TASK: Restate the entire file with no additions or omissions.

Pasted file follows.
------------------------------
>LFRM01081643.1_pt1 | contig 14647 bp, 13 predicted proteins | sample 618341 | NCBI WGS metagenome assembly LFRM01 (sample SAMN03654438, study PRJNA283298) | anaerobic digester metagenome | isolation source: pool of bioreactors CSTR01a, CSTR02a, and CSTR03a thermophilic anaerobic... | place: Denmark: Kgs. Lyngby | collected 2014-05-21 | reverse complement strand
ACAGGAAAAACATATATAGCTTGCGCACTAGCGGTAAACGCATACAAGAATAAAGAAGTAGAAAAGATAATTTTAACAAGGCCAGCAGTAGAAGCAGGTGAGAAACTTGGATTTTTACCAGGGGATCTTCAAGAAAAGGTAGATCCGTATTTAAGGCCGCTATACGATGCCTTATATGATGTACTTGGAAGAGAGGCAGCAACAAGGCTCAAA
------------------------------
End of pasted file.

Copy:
>LFRM01081643.1_pt1 | contig 14647 bp, 13 predicted proteins | sample 618341 | NCBI WGS metagenome assembly LFRM01 (sample SAMN03654438, study PRJNA283298) | anaerobic digester metagenome | isolation source: pool of bioreactors CSTR01a, CSTR02a, and CSTR03a thermophilic anaerobic... | place: Denmark: Kgs. Lyngby | collected 2014-05-21 | reverse complement strand
ACAGGAAAAACATATATAGCTTGCGCACTAGCGGTAAACGCATACAAGAATAAAGAAGTAGAAAAGATAATTTTAACAAGGCCAGCAGTAGAAGCAGGTGAGAAACTTGGATTTTTACCAGGGGATCTTCAAGAAAAGGTAGATCCGTATTTAAGGCCGCTATACGATGCCTTATATGATGTACTTGGAAGAGAGGCAGCAACAAGGCTCAAA